Fig 1. The red algae are mainly marine. Dulse (Palmaria palmata) (A), is common edible species, as is Irish moss (Giganrtina stellata) (B), and laver (Porphyra umbilicus) (H). Dumontia incrassata) (C) is common in shallow inter-tidal pools. It dies in late summer but new plants appear in spring. Phymatolithon polymorphum (E) is a common encrusting coralline species, both inter-tidally and sub-tidally. The beautiful crimson fronds of Heterosiphonia plumosa (F) grow best sub-tidally while the stiff, dark red fronds of Ptilota plumosa (G), are most frequently found growing on the stripes of the oarweed (Laminaria hyperborea) (D).
Fig 2. Red algae are mostly deep-water seaweeds. They also show great diversity of form, from unicellular to ribbon species.
Red algae are organisms belonging to the division Rhodophycota of the Kingdom Protista. Most of the over 4,000 known species of red algae are marine. They range in complexity from simple unicellular organisms to unbranched and branched filaments to complex multiaxial uprights and crusts. Their pigments include chlorophyll a and the phycobiliproteins, red phycoerythrin (often the dominant pigment) and blue phycocyanin, as well as carotenes, lutein, and zeaxanthin. Phycoerythin reflects red light and absorbs blue light. Because blue light penetrates water to a greater depth than light of longer wavelengths, these pigments allow red algae to photosynthesize (see photosynthesis) and live at somewhat greater depths than most other algae. Some rhodophytes have very little phycoerythrin, and may appear green or bluish from the chlorophyll and other pigments present in them. Most red algae have a complex life history with three phases: tetrasporophyte, gametophyte, and carposporophyte.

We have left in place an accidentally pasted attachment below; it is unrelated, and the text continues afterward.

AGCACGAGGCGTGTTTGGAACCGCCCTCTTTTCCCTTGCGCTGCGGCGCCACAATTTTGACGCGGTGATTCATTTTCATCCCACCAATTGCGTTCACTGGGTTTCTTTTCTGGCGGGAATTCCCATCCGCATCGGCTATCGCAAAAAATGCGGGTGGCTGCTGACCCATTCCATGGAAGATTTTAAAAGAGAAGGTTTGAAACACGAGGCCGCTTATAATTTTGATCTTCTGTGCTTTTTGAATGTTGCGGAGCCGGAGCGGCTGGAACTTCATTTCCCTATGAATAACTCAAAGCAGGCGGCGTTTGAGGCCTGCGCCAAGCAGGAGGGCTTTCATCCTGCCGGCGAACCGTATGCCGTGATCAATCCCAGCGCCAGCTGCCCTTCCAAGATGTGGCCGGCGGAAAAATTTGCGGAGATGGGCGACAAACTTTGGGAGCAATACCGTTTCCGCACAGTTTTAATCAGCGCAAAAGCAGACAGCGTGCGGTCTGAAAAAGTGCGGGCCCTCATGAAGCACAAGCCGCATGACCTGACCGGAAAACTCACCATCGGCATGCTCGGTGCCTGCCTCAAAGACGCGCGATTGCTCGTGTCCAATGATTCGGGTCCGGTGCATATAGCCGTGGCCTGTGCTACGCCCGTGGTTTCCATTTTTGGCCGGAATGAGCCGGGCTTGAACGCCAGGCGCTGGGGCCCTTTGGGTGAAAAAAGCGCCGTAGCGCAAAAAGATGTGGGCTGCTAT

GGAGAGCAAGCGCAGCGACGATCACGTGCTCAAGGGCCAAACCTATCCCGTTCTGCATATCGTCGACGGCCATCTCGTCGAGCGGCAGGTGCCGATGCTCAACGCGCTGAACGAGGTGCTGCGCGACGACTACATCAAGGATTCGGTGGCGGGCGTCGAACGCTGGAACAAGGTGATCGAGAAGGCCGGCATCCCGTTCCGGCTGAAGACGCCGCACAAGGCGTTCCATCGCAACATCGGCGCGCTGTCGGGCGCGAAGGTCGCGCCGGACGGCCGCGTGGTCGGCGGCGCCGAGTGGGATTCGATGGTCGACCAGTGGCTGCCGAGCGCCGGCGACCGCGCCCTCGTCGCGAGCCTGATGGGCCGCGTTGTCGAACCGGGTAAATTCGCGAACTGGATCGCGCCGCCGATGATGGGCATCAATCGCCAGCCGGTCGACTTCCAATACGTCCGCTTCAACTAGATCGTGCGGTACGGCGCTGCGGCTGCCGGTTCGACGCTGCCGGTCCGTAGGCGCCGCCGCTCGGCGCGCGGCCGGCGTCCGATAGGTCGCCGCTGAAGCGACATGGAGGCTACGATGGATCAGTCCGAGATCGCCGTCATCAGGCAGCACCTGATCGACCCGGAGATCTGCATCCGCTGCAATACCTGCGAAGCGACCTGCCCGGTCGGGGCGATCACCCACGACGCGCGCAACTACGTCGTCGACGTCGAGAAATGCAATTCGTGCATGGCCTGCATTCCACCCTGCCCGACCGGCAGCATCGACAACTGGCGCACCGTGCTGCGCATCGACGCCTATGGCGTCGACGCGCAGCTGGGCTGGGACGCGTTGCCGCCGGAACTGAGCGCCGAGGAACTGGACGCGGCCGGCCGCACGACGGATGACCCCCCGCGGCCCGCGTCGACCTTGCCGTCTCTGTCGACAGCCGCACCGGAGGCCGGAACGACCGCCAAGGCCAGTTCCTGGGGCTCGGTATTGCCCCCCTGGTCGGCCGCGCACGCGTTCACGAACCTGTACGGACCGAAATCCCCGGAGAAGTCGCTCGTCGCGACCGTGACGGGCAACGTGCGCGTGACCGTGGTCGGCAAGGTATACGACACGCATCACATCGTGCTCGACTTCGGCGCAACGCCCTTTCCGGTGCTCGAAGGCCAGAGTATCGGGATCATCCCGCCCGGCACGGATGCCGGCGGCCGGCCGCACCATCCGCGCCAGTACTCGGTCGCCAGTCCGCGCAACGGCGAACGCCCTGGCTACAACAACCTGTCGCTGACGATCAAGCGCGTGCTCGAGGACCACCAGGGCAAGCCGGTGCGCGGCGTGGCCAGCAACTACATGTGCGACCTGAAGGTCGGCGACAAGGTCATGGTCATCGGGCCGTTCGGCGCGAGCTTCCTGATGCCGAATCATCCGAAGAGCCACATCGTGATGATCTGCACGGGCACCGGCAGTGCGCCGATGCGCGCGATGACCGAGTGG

|Red algae. Photo: US Dept. Natural
Resources and Parks
In Asia, rhodophytes are important sources of food, such as nori. The high vitamin and protein content of this food makes it attractive, as does the relative simplicity of cultivation, which began in Japan more than 300 years ago. Some rhodophytes are also important in the formation of tropical reefs, an activity with which they have been involved for millions of years; in some Pacific atolls, red algae have contributed far more to reef structure than other organisms, even more than corals. These reef-building rhodophytes are called coralline algae, because they secrete a hard shell of carbonate around themselves, in much the same way that corals do.